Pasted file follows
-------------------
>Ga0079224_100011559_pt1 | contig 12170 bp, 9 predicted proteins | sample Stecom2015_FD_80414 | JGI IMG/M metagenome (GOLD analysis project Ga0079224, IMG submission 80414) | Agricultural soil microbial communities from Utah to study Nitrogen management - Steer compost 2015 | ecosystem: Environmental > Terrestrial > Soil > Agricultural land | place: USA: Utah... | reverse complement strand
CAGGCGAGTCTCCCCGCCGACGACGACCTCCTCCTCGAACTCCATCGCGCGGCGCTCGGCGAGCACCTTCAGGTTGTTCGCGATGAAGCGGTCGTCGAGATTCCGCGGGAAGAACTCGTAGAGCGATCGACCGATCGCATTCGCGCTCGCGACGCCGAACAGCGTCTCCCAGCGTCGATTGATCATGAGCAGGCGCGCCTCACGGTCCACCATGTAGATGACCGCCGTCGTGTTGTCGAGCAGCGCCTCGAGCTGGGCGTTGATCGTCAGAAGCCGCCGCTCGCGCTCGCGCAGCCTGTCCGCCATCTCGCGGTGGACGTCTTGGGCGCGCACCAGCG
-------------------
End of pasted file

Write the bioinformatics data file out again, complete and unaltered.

>Ga0079224_100011559_pt1 | contig 12170 bp, 9 predicted proteins | sample Stecom2015_FD_80414 | JGI IMG/M metagenome (GOLD analysis project Ga0079224, IMG submission 80414) | Agricultural soil microbial communities from Utah to study Nitrogen management - Steer compost 2015 | ecosystem: Environmental > Terrestrial > Soil > Agricultural land | place: USA: Utah... | reverse complement strand
CAGGCGAGTCTCCCCGCCGACGACGACCTCCTCCTCGAACTCCATCGCGCGGCGCTCGGCGAGCACCTTCAGGTTGTTCGCGATGAAGCGGTCGTCGAGATTCCGCGGGAAGAACTCGTAGAGCGATCGACCGATCGCATTCGCGCTCGCGACGCCGAACAGCGTCTCCCAGCGTCGATTGATCATGAGCAGGCGCGCCTCACGGTCCACCATGTAGATGACCGCCGTCGTGTTGTCGAGCAGCGCCTCGAGCTGGGCGTTGATCGTCAGAAGCCGCCGCTCGCGCTCGCGCAGCCTGTCCGCCATCTCGCGGTGGACGTCTTGGGCGCGCACCAGCG